Offbeat | Seven no-skip albums for your playlist

Offbeat is a bi-weekly blog offering new and meaningful takes on all things media.

By Jillian Rowan, Staff Writer

It’s pretty hard to find a no-skip album. Regardless of the sheer volume of music in circulation these days, finding a single collection of songs you love is hard work. So, when I catch an album that doesn’t miss, I’ll have it on constant replay. Spanning alternative, hip-hop/rap, electronic, R&B and soul, here are seven of my favorite no-skip albums. 

  1. So Long ForeverPalace

This equal parts bluesy and ethereal tape will always stay in my playlist. The alternative album, released in 2016, has aged beautifully. Songs like “Bitter,” “Holy Smoke” and album-titled hit “So Long Forever” helped launch British indie-rock band Palace to fame. Palace has mastered its sound and character — every song is an individual experience within a cohesive journey.


The final installment of his Drip Season franchise, “DS4EVER” is a bad-ass compilation of dirty flows and A-class production. Gunna adds some vulnerability to his third studio album, with slower and more sentimental beats like “die alone” and “you & me.” I’m a fan of “private island,” “how you did that,” “south to west” and “so far ahead > empire.” With verses from Young Thug, Future, Lil Baby, Kodak Black and Drake, this album is both a testament to hip-hop and an amalgamation of the best rappers in the game.

  1. AbsolutelyDijon

Dijon’s striking debut album is an R&B/soul masterpiece. With a crooning voice and knack for storytelling, the Baltimore-native musician’s artistry ranks with that of Frank Ocean. I love the “unfinished” aspect of this album — its inclusion of outside noise, side chatter and ambient interludes all counter what a conventional music album “should be.” Dijon sings with his soul, empathetically relaying love, heartbreak and stories untold through his music. “Absolutely” captured a beautiful snapshot in time — tracks like “Many Times,” “The Dress” and “God in Wilson” serve as testaments to such.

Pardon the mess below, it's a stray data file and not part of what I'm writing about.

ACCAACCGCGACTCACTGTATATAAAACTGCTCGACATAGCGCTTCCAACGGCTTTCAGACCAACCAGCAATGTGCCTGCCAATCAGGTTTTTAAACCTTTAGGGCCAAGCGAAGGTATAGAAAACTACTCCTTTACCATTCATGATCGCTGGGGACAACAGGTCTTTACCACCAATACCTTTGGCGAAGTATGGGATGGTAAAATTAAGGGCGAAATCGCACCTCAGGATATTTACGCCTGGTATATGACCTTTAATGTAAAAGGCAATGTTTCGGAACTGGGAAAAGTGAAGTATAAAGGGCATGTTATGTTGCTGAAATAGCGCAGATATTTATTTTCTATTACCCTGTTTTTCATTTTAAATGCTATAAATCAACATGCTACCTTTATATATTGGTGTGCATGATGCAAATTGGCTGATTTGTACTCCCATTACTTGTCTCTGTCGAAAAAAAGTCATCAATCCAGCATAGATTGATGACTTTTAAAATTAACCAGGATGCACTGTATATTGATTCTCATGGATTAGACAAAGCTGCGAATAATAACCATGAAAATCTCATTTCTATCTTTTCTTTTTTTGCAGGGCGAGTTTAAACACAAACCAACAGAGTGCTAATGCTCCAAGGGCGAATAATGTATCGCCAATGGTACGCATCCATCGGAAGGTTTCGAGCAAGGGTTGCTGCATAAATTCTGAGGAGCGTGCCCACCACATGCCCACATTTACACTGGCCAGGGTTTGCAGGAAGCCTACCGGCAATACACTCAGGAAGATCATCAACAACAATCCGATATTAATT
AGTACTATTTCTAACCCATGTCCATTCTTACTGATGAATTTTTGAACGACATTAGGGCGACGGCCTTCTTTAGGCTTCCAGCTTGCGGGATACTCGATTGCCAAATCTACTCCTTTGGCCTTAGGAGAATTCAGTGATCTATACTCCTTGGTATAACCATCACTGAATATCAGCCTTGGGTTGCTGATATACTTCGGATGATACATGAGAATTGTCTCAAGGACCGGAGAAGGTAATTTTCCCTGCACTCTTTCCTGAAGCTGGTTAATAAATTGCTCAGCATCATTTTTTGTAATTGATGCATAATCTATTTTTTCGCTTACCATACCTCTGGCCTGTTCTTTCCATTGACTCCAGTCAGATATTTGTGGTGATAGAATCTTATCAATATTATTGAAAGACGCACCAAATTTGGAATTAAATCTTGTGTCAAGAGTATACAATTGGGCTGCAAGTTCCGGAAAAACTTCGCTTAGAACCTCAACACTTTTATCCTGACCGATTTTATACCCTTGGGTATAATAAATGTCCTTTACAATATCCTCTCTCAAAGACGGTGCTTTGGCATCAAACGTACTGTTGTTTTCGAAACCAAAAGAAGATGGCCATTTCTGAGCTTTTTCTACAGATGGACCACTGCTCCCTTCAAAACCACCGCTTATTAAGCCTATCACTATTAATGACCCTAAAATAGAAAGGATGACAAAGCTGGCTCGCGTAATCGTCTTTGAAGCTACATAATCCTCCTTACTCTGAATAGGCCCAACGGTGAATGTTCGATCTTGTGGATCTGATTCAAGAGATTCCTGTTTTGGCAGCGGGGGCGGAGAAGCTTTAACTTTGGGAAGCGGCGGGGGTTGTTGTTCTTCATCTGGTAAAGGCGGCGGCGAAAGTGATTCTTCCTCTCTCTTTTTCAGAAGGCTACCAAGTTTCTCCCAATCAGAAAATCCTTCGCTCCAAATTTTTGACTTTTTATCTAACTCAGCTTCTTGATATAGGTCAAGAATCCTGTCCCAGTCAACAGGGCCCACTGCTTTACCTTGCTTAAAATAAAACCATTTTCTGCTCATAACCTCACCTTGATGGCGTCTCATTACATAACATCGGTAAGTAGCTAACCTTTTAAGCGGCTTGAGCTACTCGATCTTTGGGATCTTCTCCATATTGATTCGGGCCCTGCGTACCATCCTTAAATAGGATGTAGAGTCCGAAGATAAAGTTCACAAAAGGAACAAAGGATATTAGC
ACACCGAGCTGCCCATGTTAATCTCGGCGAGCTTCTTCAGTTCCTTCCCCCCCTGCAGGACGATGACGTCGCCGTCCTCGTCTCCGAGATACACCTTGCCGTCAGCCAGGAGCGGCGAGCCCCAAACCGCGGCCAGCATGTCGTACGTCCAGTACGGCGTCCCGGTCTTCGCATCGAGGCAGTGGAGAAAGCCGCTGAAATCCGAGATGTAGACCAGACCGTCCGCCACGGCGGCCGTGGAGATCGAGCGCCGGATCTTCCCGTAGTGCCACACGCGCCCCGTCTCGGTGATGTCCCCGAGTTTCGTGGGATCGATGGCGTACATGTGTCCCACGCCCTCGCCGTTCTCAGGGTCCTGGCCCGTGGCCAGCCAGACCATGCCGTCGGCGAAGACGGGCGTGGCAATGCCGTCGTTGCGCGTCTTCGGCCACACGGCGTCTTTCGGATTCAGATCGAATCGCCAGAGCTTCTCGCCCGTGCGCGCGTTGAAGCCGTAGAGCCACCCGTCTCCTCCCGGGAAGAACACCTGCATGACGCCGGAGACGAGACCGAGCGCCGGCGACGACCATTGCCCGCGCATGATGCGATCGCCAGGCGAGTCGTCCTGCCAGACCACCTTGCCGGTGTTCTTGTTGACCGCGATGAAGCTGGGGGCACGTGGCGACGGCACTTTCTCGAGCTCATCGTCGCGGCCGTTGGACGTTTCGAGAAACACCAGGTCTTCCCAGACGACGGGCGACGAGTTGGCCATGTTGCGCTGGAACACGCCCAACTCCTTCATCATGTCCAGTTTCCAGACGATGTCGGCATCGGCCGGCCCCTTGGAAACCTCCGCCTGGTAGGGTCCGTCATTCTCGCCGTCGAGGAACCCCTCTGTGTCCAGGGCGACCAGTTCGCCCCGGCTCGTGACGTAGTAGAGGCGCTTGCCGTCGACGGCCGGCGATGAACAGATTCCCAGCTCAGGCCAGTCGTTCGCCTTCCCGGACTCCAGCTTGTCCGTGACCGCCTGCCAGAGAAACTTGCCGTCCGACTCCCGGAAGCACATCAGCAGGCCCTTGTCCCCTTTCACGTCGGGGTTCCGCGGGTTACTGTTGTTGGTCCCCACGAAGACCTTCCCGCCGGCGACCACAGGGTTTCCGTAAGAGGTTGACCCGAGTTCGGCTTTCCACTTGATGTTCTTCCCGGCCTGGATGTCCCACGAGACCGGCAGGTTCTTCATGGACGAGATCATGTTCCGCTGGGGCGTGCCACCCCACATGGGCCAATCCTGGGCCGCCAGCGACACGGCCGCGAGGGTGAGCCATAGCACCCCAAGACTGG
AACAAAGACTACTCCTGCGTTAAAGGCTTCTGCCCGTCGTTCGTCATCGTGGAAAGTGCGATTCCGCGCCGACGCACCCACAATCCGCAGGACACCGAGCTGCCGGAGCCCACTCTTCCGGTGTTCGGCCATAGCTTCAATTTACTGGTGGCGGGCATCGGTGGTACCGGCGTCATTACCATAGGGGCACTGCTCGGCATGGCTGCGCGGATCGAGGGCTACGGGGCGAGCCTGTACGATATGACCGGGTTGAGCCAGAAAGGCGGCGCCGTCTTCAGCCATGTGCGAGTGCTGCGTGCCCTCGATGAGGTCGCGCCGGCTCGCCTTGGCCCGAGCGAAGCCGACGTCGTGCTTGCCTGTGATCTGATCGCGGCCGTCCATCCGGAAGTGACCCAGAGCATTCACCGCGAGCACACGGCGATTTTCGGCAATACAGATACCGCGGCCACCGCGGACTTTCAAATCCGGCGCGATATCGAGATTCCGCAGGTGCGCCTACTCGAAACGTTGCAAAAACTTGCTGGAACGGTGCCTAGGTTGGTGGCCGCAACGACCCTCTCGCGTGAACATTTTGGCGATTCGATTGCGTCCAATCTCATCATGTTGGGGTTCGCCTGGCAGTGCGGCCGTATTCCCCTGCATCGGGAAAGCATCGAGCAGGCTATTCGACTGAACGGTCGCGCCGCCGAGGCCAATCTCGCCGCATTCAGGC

1. What Could Possibly Go WrongDominic Fike

New-age rock star Dominic Fike has got it. Songs like “Double Negative,” “Why,” “Vampire,” “Politics and Violence” and “Chicken Tenders” compliment Fike’s debut album’s colorful and nostalgic tones. Fike’s billowing singing dances with his Brockhampton-esque rap vocals, showcasing his versatility as a young artist. This album hosts the indie ballads that I never skip and are complicit in shaping my late teen years.

  1. PresencePetit Biscuit

This 14-track collection of smooth synths is a perfect assemblage of French native Petit Biscuit’s electronic artistry. The 2017 debut release feels like a celestial experience, with songs like “Gravitation,” “Beam,” “Wake Up,” “Forever Being” and “The End.” With the influence of electronic groove masters like Odesza, Flume and Bonobo, Petit Biscuit affirms his position amongst the greats as an enigmatic producer and EDM powerhouse. From the first track to the last, it’s reflective, euphoric and brilliant.

  1. Hypersonic Missiles Sam Fender

This album isn’t perfect, which is precisely the reason I love it. The self-deprecatory, melancholy and rocky nature of “Hypersonic Missiles” makes it an indie-rock singer-songwriter staple of mine. Fender belts out introspective and emotional tunes that detail exceedingly heavy topics like racism, suicide, family turmoil and small-town frustrations, especially on tracks like “White Privilege,” “The Borders,” “Leave Fast” and “Dead Boys.” This album is a hit just as much as it hurts.

  1. Mt. JoyMt. Joy

It wouldn’t be one of my blog posts if I didn’t talk about Mt. Joy, would it? The self-titled album of alt-rock anthems is all about gratitude, overcoming obstacles, youthful nostalgia and holding your loved ones close, as exemplified through breathy ballads like “I’m Your Wreck,” “Silver Lining,” “Cardinal” and “Younger Days.” I don’t think I’ve ever pressed skip on this beautiful tape.


Jillian writes about a range of media topics. You can reach her at [email protected].